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Jimisback

G bugles louder that Bb?

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I think the easiest and cheapest way is to have two hornlines go head to head and record them. We can use the hornline for the Blue Devils and their B-flat horns and the hornline for Pioneer which still plays G bugles.

Elmo Blatch

Chuck Naffier did a study with the Colts (late 90s) when Bb were first coming out. His "unoffical" study had Gs louder than Bb. But I think the Bb were symphonic trumpets and not marching trumpets. Chuck, could you give information about the instruments used?

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I would rather fart in a vacuum and call myself Charlie.

Boy, Charlie, you sure know how to have fun! :wub: :P

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Three decibels!? STOP THE PRESSES!!! G bugles must be brought back immediately!

Given that 6 dB equates to doubling the apparent sound power, I'd say 3 dB is noteworthy.

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OK take your tuning meter out to your car and sound the car horn while checking the meter for the pitch. Which note does you car sound?

I better be G or no one will hear it.

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I may rent a db meter and check it myself.

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Chuck Naffier did a study with the Colts (late 90s) when Bb were first coming out. His "unoffical" study had Gs louder than Bb. But I think the Bb were symphonic trumpets and not marching trumpets. Chuck, could you give information about the instruments used?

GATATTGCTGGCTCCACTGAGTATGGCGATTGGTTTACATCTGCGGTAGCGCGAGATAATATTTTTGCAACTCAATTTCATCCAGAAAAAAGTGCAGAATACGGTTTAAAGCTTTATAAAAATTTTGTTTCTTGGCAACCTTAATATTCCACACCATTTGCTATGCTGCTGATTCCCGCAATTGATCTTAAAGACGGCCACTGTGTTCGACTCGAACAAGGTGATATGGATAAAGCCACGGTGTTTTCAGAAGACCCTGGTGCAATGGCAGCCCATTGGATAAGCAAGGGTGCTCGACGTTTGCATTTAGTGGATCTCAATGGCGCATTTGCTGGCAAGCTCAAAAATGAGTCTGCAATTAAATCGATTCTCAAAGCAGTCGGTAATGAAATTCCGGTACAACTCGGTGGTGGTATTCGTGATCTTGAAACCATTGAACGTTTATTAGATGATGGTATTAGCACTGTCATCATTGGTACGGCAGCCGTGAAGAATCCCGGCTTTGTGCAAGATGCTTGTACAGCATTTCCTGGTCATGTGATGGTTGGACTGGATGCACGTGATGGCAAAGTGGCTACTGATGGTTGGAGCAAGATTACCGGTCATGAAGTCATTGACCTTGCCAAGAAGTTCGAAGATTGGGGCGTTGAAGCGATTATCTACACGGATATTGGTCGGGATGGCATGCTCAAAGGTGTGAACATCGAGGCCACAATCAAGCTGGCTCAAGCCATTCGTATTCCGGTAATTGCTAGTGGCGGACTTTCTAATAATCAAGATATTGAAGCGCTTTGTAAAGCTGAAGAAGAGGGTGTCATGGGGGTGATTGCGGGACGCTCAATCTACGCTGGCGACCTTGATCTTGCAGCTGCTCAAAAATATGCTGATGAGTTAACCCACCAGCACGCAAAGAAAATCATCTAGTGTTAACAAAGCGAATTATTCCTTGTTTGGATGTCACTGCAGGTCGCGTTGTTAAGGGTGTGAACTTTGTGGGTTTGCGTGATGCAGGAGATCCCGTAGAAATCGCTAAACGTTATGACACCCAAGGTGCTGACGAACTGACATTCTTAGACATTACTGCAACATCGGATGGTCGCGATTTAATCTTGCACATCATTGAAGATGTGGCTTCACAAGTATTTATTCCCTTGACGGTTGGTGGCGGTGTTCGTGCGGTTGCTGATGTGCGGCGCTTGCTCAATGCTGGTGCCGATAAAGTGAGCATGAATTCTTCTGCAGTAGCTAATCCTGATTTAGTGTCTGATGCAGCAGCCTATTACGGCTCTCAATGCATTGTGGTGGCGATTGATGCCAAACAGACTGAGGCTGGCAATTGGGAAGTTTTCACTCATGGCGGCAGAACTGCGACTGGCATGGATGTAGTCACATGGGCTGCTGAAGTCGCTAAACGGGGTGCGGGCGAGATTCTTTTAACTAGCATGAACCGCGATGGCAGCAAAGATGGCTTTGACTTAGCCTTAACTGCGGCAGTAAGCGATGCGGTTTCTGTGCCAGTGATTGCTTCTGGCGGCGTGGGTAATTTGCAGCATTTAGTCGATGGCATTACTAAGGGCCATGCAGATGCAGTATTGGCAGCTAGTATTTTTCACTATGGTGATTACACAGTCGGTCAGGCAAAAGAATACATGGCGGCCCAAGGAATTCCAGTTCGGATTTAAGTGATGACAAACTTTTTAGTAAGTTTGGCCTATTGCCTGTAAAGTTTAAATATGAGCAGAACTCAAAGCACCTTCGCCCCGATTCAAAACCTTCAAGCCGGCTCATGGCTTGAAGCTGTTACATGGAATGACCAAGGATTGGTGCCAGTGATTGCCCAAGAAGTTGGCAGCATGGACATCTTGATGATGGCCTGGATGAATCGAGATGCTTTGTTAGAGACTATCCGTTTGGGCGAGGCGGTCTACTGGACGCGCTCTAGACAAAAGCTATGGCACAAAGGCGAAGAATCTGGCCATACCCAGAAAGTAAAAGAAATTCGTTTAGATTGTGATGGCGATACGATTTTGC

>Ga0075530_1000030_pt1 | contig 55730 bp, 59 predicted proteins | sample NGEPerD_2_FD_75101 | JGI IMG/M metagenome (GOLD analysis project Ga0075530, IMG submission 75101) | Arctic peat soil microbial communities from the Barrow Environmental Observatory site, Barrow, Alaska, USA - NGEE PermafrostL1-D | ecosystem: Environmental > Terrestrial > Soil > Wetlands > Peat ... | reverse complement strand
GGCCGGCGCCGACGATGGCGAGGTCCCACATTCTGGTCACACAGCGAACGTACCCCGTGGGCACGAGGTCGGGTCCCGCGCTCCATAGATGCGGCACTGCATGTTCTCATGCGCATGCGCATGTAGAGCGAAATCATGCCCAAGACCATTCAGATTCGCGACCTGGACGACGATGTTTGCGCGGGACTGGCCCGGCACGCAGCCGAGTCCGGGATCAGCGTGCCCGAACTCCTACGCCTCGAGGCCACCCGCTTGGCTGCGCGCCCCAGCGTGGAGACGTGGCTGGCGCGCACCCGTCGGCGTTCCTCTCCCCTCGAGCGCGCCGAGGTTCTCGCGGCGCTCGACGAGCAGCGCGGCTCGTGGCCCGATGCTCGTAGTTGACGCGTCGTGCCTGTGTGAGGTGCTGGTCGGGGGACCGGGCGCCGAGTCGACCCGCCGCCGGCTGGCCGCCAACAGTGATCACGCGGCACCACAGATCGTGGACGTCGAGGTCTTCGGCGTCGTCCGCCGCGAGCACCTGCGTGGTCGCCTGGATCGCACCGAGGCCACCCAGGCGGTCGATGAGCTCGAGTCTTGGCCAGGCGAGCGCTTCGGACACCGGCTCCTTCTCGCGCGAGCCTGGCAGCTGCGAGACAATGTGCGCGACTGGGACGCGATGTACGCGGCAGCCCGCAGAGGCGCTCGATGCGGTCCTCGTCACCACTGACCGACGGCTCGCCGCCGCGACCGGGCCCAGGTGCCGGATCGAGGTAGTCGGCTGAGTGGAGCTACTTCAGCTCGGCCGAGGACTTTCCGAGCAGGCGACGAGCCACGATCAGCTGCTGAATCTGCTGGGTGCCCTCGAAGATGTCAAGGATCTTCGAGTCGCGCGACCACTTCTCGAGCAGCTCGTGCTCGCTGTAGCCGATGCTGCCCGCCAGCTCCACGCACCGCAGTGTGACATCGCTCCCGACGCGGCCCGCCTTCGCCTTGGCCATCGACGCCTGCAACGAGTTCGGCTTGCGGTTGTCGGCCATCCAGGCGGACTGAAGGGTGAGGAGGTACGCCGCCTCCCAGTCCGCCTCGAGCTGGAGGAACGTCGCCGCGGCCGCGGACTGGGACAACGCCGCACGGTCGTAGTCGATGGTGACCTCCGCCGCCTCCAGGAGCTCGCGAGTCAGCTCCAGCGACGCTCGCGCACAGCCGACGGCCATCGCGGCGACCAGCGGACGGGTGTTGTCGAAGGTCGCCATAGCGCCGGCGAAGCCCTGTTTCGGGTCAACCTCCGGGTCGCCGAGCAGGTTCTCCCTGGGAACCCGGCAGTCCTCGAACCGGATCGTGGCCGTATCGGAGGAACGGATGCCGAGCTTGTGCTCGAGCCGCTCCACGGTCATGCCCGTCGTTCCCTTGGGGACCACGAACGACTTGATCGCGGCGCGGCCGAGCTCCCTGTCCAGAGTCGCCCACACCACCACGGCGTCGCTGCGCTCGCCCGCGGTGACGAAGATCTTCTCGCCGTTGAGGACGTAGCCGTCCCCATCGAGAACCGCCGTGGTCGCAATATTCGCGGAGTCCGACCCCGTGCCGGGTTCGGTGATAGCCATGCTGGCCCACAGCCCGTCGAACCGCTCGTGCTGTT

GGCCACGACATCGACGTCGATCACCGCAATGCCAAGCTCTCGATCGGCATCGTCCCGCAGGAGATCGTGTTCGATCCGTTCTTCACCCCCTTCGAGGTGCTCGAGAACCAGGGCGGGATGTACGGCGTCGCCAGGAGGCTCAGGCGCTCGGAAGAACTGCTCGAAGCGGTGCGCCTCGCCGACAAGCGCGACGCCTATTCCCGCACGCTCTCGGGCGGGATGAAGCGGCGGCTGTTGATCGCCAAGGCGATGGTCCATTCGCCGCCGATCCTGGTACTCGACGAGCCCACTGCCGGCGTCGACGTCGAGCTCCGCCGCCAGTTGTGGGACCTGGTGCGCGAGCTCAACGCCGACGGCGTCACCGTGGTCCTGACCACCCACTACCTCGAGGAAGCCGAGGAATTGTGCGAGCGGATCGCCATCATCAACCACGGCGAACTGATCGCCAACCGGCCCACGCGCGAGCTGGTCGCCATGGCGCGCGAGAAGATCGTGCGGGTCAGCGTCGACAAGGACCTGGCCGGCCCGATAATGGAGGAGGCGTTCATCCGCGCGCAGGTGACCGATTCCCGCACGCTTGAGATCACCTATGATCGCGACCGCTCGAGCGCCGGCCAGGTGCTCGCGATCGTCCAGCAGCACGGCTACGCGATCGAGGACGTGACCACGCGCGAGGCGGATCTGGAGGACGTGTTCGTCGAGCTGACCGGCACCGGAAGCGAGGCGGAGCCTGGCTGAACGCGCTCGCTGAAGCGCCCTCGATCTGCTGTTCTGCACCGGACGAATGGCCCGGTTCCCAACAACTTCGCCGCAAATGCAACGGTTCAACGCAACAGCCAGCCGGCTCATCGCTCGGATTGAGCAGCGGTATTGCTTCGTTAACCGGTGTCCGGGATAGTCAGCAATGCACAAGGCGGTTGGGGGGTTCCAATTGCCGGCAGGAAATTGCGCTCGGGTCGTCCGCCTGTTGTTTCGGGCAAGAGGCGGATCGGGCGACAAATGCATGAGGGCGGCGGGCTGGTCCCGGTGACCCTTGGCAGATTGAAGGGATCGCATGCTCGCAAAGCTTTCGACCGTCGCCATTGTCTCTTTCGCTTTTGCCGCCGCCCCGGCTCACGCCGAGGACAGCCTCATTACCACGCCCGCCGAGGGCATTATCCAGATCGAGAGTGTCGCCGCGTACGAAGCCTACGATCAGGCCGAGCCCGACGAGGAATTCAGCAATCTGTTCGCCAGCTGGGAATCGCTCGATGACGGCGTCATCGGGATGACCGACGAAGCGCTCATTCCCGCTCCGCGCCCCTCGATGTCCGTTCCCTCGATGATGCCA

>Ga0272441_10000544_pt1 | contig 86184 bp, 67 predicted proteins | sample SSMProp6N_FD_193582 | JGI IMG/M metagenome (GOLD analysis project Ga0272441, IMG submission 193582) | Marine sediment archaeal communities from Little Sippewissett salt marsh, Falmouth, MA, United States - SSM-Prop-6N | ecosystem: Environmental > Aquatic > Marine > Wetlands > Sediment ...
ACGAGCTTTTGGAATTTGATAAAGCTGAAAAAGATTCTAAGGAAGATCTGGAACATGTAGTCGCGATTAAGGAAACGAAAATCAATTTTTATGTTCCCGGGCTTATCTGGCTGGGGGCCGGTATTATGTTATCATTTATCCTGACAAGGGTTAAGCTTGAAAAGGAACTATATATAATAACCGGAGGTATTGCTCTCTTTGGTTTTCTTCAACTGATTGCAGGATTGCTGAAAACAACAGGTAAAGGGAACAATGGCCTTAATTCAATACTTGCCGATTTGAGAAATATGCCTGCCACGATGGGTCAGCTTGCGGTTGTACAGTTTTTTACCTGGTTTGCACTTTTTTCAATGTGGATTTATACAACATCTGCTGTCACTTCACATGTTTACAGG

Hi Steve,

I tried to find the post I put on RAMD back in March of 1999. . . but couldn't find it. . . just didn't have the time to really go digging.

Honestly, it wasn't so much a 'study' as the corps playing that year's opener, Verdi's "Dies Irae" from "Requiem", two times in a row. . . first with an all-G bugle line, and the second time with the sopranos all playing a set of mismatched trumpets.

It was in an indoor setting on the Loras College campus in Dubuque, Iowa at their spring debut concert in March of 1999.

The key was more difficult for the trumpets in the 'band' key, and the fingerings were a lot friendlier in the bugle key. As well, the harmonic series of "G" along with "Bb" didn't really allow for much accurate pitch-matching in that short experiment. I believe we may have had different results if we has asked them to come back with a month of practice under their belts and do the same experiment.

The volume was not significantly different, but again, the circumstances were hardly a controlled environment.

:doh:

I think today's lines could be just as loud as the G lines. . . if they wanted to. It appears to me that there is hesitation among the current brass generation to let it hang out. . . because the judging community seems to accept one standard for brass "sound" regardless of musical idiom or genre. Of course, there is an argument for that now that drum corps use traditional band-keyed instrumentation for brass (traditional in terms of bell-front instruments).

The argument "a trumpet is a trumpet is a trumpet" is a strong one to some folks when trying to defend their own sound. Try telling Buddy Rich that a snare drum is a snare drum is a snare drum. . . or Duke Ellington that Cootie Williams and Cat Anderson should try to more accurately sound like Bud Herseth. . . because, after all, a trumpet is a trumpet is a trumpet.

Anyway, I'm already off-topic, and so far removed from the madness that is today's drum corps brass discussions both in front of and behind the scenes, that it turns into the ramblings of an unemployed brass arranger.

:ph34r::excl:

Bb/G is a dead subject. Drum corps is now Bb/F. G is a relic of our past.